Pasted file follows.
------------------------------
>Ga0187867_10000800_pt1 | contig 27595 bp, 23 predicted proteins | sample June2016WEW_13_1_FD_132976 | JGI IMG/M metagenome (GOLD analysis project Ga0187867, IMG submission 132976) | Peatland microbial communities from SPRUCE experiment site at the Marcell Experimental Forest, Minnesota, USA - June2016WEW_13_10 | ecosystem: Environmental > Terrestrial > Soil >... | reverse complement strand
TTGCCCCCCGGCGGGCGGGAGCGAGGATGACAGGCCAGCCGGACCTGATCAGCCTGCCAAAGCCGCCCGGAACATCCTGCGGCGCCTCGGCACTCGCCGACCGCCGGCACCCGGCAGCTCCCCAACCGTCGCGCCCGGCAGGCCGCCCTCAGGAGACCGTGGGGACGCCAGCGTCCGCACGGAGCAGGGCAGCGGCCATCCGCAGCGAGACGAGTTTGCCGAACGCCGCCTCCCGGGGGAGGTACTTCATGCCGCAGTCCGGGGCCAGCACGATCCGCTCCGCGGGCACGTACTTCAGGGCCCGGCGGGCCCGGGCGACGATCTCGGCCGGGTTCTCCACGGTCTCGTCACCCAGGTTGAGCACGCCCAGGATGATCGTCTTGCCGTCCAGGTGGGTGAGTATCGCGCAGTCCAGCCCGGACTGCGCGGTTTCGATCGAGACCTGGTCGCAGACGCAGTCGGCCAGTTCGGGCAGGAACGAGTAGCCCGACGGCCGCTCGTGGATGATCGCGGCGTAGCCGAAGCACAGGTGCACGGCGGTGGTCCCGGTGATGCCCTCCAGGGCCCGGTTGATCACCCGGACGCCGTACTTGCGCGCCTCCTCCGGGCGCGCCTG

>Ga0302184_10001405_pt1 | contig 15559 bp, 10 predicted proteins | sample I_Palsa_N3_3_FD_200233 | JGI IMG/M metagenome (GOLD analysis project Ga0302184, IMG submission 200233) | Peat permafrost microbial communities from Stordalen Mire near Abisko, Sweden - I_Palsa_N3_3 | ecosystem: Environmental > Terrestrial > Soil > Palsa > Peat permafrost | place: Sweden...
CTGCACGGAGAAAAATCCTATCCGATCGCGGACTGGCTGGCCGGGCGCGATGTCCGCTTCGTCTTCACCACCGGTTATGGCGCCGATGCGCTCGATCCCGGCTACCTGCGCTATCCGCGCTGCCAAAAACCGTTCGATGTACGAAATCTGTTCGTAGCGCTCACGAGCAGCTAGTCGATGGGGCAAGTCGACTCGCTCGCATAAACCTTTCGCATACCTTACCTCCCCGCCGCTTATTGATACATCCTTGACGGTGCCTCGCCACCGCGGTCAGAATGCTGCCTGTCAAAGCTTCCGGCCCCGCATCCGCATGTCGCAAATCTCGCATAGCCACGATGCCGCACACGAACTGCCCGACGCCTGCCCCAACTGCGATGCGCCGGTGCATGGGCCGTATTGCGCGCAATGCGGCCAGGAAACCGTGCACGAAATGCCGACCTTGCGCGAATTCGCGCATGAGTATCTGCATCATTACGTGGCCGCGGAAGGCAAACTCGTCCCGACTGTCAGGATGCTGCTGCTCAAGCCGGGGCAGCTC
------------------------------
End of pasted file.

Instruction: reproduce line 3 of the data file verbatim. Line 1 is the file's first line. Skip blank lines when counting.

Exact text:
>Ga0302184_10001405_pt1 | contig 15559 bp, 10 predicted proteins | sample I_Palsa_N3_3_FD_200233 | JGI IMG/M metagenome (GOLD analysis project Ga0302184, IMG submission 200233) | Peat permafrost microbial communities from Stordalen Mire near Abisko, Sweden - I_Palsa_N3_3 | ecosystem: Environmental > Terrestrial > Soil > Palsa > Peat permafrost | place: Sweden...